Evaluating Skill

A few days ago, I was sitting in my boss’s office talking about an upcoming event. He asked how my weekend was, to which I told him it was, “Uneventful, with only a bit of practice for the upcoming EIC match.” He then asked a question that I’ve been getting quite a lot lately whenever the subject of me competing in matches comes up:

“Are you a good shot?”

I am never really sure how to answer this question. If it was asked a couple years ago, I probably would have offhandedly answered, “Yep, I’m pretty damn good!” But, after now having done a lot more practice and learning, I think it’s just simply too vague of a question. I think everyone’s idea of what constitutes a good shot is different. Some might look at it as the ability to make one ragged hole through the x ring, other might look at it as hitting a steel silhouette at 800 yards. Me, I’m starting to think of being a ‘good shot’ as the ability to hit what you are aiming at under a variety of conditions. Then again, to most people who aren’t into shooting probably think “good shot” is anyone who seems better than them. In any case, my answer now is that “I’m working on it.”

John Buol at The Firearms User Network put up a post today on the Dunning-Kruger effect that made me stop and think about this. Until someone starts to develop real knowledge and experience, they don’t really know what they don’t know. I certainly have a much stronger appreciation now for watching, or reading about, skilled shooters pull off great feats of marksmanship with standard rifles lacking all the match-grade race gun hotness. I see the same thing with my military career field. People show up with a perception of how things will be, and how easy they think it will be to master. Most of them figure out they were wrong before they finish our school. Others will figure it out a couple years down the line when they are schwacked for doing something wrong due to their overconfidence. Others may never ‘get it.’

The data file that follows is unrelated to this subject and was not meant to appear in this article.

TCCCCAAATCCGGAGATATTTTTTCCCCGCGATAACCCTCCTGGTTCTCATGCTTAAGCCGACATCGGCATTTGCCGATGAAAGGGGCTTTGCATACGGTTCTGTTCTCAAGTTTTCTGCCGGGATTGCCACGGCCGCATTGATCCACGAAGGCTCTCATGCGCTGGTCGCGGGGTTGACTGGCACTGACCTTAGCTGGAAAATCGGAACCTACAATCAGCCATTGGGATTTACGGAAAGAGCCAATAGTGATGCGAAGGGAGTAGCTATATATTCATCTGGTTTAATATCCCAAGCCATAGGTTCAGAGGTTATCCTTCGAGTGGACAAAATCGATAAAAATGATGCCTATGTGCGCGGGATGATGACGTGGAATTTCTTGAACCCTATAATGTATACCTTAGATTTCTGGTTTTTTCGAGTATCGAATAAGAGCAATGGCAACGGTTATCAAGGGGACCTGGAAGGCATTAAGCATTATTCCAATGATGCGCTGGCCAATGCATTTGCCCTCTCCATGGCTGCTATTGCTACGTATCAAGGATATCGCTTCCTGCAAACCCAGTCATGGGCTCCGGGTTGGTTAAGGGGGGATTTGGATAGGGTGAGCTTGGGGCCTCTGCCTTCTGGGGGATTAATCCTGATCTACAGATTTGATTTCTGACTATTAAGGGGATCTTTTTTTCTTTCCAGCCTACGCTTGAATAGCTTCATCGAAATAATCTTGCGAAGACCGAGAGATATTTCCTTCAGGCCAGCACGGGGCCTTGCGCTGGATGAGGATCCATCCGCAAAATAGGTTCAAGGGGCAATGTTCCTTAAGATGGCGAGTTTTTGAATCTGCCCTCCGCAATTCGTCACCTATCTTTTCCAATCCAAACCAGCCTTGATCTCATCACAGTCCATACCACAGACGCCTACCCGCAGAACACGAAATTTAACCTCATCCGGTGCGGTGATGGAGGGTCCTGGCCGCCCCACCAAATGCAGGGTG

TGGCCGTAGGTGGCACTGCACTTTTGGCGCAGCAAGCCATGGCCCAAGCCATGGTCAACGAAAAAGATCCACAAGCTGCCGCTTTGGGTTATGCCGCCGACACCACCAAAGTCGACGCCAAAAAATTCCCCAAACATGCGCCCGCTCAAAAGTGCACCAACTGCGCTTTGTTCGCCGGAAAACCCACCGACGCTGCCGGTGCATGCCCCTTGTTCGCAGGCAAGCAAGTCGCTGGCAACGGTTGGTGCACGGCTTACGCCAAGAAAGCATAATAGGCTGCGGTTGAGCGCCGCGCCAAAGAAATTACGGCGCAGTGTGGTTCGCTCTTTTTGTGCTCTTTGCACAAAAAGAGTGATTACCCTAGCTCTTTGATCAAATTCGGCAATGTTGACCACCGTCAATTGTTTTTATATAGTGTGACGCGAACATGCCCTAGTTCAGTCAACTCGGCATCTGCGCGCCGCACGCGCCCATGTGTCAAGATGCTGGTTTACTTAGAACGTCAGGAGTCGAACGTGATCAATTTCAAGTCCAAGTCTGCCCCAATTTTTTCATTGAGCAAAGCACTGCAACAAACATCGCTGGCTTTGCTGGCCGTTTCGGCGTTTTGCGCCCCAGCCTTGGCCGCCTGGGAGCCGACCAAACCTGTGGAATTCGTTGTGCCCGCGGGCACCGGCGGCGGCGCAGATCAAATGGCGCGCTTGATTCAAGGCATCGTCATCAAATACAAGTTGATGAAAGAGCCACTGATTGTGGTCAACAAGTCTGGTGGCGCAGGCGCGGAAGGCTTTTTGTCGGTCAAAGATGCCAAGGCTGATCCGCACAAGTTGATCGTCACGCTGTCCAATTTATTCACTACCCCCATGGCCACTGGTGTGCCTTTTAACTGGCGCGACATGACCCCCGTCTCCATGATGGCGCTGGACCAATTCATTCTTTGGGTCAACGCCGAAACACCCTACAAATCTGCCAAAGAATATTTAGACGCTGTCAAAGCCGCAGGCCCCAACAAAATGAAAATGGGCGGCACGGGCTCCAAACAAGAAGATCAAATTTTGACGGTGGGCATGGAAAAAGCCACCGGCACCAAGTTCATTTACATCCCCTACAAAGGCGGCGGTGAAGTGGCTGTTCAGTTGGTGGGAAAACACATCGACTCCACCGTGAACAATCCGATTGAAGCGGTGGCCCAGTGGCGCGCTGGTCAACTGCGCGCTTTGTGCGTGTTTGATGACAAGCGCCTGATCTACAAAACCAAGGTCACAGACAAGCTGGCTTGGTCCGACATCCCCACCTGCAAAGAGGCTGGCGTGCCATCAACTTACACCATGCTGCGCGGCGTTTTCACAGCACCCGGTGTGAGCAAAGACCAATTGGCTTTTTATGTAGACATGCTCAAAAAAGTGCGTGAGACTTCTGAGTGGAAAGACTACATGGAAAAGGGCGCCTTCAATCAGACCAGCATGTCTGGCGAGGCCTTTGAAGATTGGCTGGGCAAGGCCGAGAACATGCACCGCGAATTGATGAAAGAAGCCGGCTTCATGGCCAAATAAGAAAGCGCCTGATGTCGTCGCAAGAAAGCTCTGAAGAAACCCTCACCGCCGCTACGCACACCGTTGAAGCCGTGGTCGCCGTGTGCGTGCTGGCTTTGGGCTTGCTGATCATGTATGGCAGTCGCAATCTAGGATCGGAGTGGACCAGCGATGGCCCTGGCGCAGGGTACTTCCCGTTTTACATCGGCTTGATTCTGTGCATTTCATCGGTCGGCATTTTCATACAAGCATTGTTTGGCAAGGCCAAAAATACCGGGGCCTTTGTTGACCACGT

In any case, his post reminded that I have yet to come up with a standardized marksmanship test that I can administer to myself to gauge progress. This EIC match preparation has been a nice distraction, but shooting tiny groups at 25 meters is not what my original goals were about. It’s been nice to practice positions, and I think that will pay off, but I do need to establish a better benchmark for performance than 10 shots in under a minute at an x ring.

Furthermore, this test will have to be performed on a 50 meter range (maybe 100 meter), which is a good bit shorter than my long term goals.

1 thought on “Evaluating Skill”

  1. I think that’s how Col.Cooper defined a rifleman… as someone who can hit anything they can see with their naked eye or something along those lines.

    Total understanding of the weapon, its manipulation, the projectiles ballistics, and the projectiles interaction with the environment would put someone in a league to answer the question with a “yes.”

    I’m not there yet myself.


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